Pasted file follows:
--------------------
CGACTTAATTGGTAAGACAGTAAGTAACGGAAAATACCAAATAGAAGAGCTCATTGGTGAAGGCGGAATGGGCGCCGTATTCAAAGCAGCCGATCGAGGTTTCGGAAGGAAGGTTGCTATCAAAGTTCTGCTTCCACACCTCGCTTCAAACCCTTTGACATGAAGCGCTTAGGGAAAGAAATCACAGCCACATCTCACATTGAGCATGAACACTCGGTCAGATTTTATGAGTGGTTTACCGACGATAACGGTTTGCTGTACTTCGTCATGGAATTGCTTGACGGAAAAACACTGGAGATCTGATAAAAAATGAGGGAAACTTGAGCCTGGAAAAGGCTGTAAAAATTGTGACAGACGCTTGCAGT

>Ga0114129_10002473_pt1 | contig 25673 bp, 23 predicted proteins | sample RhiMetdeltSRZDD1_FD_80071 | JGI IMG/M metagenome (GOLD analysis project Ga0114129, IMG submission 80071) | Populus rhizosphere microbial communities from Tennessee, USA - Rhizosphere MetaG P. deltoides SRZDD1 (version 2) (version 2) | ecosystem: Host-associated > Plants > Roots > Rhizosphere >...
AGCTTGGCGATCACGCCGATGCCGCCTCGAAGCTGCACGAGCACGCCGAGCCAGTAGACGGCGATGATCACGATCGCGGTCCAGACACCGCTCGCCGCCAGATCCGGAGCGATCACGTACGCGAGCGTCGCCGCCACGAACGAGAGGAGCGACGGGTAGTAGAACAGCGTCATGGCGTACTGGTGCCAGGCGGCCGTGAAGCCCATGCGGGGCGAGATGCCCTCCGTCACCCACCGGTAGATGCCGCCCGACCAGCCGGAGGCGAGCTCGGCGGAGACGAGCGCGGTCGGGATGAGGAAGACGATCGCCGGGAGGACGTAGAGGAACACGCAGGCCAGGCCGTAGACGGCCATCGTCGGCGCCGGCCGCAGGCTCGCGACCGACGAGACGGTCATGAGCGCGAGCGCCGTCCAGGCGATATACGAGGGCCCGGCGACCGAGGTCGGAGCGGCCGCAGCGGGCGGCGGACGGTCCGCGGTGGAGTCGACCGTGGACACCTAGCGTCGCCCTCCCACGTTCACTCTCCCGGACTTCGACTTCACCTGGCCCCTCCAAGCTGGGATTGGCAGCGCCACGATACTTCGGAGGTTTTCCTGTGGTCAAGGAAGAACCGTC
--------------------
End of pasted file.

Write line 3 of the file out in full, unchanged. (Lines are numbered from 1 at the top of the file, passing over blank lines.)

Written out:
AGCTTGGCGATCACGCCGATGCCGCCTCGAAGCTGCACGAGCACGCCGAGCCAGTAGACGGCGATGATCACGATCGCGGTCCAGACACCGCTCGCCGCCAGATCCGGAGCGATCACGTACGCGAGCGTCGCCGCCACGAACGAGAGGAGCGACGGGTAGTAGAACAGCGTCATGGCGTACTGGTGCCAGGCGGCCGTGAAGCCCATGCGGGGCGAGATGCCCTCCGTCACCCACCGGTAGATGCCGCCCGACCAGCCGGAGGCGAGCTCGGCGGAGACGAGCGCGGTCGGGATGAGGAAGACGATCGCCGGGAGGACGTAGAGGAACACGCAGGCCAGGCCGTAGACGGCCATCGTCGGCGCCGGCCGCAGGCTCGCGACCGACGAGACGGTCATGAGCGCGAGCGCCGTCCAGGCGATATACGAGGGCCCGGCGACCGAGGTCGGAGCGGCCGCAGCGGGCGGCGGACGGTCCGCGGTGGAGTCGACCGTGGACACCTAGCGTCGCCCTCCCACGTTCACTCTCCCGGACTTCGACTTCACCTGGCCCCTCCAAGCTGGGATTGGCAGCGCCACGATACTTCGGAGGTTTTCCTGTGGTCAAGGAAGAACCGTC